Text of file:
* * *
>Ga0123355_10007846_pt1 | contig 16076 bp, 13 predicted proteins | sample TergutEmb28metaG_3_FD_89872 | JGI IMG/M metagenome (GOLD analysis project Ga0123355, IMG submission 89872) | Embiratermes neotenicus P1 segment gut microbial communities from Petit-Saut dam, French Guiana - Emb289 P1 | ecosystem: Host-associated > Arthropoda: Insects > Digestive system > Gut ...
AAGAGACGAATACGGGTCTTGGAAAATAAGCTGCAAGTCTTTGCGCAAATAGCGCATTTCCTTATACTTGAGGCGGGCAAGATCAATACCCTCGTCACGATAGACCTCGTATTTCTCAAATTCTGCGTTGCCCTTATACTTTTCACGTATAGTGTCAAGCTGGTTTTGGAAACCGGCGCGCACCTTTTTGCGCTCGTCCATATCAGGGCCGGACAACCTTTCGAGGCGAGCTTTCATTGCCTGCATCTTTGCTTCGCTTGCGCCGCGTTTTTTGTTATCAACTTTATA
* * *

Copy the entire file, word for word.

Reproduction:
>Ga0123355_10007846_pt1 | contig 16076 bp, 13 predicted proteins | sample TergutEmb28metaG_3_FD_89872 | JGI IMG/M metagenome (GOLD analysis project Ga0123355, IMG submission 89872) | Embiratermes neotenicus P1 segment gut microbial communities from Petit-Saut dam, French Guiana - Emb289 P1 | ecosystem: Host-associated > Arthropoda: Insects > Digestive system > Gut ...
AAGAGACGAATACGGGTCTTGGAAAATAAGCTGCAAGTCTTTGCGCAAATAGCGCATTTCCTTATACTTGAGGCGGGCAAGATCAATACCCTCGTCACGATAGACCTCGTATTTCTCAAATTCTGCGTTGCCCTTATACTTTTCACGTATAGTGTCAAGCTGGTTTTGGAAACCGGCGCGCACCTTTTTGCGCTCGTCCATATCAGGGCCGGACAACCTTTCGAGGCGAGCTTTCATTGCCTGCATCTTTGCTTCGCTTGCGCCGCGTTTTTTGTTATCAACTTTATA